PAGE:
These days everyone is on his or her cell phone or computer texting friends or updating their social media sites. Children are getting cell phones at a younger age and are substituting face-to-face conversation or phone calls with text messages. One question that psychologists are asking is how this is affecting friendships for adolescents. According to article 14, R U Friends 4 Real, some researchers have found that it changes social development and teens are not learning the give and take of conversation. The time teenagers spend online is time they could be spending with friends and will ultimately have a negative affect their social support system. As the article says, what remains to be seen is how these virtual friendships will affect teen development and how they will develop relationships in adulthood.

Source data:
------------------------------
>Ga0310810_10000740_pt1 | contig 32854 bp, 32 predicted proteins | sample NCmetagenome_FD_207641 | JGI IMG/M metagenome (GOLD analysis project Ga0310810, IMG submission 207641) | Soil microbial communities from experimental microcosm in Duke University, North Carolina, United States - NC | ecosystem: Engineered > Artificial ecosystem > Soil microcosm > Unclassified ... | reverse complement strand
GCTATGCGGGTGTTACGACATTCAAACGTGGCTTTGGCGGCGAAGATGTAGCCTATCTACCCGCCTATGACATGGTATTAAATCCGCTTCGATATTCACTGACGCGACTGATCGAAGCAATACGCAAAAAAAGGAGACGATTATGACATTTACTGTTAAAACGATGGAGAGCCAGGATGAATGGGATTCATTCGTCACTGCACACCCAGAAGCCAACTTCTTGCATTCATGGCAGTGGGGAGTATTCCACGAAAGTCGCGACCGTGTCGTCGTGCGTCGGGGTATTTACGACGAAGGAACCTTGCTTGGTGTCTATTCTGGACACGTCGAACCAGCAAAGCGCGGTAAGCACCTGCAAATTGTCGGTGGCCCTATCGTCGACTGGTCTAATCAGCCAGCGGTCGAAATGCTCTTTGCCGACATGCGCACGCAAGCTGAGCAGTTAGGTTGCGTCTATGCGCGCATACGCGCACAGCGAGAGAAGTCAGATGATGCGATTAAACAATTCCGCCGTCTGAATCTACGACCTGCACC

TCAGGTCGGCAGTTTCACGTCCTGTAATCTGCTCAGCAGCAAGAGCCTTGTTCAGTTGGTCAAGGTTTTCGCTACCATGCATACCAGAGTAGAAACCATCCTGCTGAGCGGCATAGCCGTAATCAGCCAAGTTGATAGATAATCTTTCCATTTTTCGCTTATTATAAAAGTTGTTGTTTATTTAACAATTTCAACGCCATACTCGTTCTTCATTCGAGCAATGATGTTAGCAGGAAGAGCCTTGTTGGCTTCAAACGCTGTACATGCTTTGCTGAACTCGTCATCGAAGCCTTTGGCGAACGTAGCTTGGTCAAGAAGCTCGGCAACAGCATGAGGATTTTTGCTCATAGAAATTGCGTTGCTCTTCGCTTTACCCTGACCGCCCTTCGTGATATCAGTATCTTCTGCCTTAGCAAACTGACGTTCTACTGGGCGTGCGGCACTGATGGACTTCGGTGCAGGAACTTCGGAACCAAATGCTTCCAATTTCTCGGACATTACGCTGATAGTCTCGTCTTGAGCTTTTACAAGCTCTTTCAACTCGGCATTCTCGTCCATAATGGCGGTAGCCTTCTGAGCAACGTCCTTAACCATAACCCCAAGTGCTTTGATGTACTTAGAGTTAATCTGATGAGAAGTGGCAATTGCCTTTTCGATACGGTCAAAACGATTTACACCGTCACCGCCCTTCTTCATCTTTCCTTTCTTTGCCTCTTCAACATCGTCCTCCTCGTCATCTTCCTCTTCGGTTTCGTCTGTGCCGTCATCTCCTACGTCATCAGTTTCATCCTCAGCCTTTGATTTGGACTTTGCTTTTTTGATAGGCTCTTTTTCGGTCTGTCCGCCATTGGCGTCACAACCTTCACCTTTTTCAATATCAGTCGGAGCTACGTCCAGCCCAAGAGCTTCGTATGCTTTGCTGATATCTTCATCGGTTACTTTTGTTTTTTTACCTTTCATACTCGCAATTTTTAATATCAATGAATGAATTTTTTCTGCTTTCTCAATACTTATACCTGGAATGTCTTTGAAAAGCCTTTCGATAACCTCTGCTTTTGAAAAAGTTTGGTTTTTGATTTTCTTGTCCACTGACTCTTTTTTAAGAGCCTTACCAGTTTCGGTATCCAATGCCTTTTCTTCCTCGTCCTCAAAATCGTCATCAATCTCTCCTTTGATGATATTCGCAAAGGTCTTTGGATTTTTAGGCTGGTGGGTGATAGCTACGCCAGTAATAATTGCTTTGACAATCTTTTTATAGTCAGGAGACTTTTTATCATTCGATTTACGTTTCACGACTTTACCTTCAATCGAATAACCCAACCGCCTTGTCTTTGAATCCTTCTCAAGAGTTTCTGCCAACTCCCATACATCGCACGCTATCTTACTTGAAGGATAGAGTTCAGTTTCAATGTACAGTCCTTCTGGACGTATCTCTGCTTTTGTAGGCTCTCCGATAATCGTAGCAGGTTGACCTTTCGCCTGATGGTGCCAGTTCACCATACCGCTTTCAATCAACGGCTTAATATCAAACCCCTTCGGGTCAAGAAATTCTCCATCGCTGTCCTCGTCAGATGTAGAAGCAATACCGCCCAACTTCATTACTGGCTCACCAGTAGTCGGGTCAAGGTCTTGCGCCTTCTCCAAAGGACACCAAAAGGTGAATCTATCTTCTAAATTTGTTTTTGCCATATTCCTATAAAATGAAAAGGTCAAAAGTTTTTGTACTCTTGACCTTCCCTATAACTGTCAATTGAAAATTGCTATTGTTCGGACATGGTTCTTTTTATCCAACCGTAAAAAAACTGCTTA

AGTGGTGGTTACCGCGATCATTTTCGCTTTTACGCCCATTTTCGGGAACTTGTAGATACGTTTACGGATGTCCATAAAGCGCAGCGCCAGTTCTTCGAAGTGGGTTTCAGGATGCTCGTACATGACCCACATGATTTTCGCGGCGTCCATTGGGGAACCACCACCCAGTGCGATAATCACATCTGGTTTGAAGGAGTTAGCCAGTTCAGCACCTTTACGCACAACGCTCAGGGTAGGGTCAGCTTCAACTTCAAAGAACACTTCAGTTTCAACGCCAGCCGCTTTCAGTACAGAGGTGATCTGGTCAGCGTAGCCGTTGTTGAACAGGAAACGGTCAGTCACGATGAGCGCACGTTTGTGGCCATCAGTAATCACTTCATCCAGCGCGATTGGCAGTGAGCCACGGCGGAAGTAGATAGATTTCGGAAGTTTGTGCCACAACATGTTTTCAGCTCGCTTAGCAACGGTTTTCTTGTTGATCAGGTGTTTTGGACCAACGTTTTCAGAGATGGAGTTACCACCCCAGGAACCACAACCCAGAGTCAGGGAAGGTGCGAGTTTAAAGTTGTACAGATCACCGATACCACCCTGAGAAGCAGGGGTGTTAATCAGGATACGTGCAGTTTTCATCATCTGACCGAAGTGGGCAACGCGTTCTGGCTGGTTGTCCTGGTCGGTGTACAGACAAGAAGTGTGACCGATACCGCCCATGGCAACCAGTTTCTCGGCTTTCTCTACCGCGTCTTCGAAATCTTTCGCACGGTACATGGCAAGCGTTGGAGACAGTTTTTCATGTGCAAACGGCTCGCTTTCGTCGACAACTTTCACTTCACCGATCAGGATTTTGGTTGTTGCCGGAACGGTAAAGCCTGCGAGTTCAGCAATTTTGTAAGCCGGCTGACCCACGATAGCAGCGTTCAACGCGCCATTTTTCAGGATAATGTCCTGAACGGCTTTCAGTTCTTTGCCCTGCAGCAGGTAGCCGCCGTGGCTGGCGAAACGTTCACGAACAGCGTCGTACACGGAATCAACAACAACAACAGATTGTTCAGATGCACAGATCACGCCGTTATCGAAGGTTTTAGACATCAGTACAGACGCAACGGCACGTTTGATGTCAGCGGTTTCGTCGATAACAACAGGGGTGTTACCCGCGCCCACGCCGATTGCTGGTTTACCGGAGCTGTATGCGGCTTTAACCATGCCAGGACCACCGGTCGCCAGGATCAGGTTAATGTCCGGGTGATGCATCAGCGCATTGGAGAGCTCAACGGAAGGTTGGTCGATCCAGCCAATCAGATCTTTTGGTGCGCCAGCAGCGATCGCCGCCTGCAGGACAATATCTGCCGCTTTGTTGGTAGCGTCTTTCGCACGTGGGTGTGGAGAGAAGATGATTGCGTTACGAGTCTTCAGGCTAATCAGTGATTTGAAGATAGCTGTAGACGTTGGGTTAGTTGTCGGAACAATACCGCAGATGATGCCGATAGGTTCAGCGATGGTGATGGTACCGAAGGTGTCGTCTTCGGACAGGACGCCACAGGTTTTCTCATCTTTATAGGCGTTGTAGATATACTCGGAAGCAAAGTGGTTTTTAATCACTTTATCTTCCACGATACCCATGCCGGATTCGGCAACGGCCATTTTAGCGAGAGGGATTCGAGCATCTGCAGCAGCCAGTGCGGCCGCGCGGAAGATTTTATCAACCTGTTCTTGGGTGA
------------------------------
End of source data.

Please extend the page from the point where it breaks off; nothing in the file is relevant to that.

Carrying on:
On the other hand, teenagers who would otherwise be outcasts have been able to post their opinions online and make virtual friends via the Internet. In these types of situations, virtual friendships are actually helping the individual because it gives socially anxious teens a voice. In one study, researchers found that spending time online boosted the self-esteem of teens that would otherwise be outcasts. Virtual friendships can both help and hinder teenagers. It is up to the parents to monitor how much time their children are spending online or on their phone and demand that they spend time having face-to-face interactions with their friends.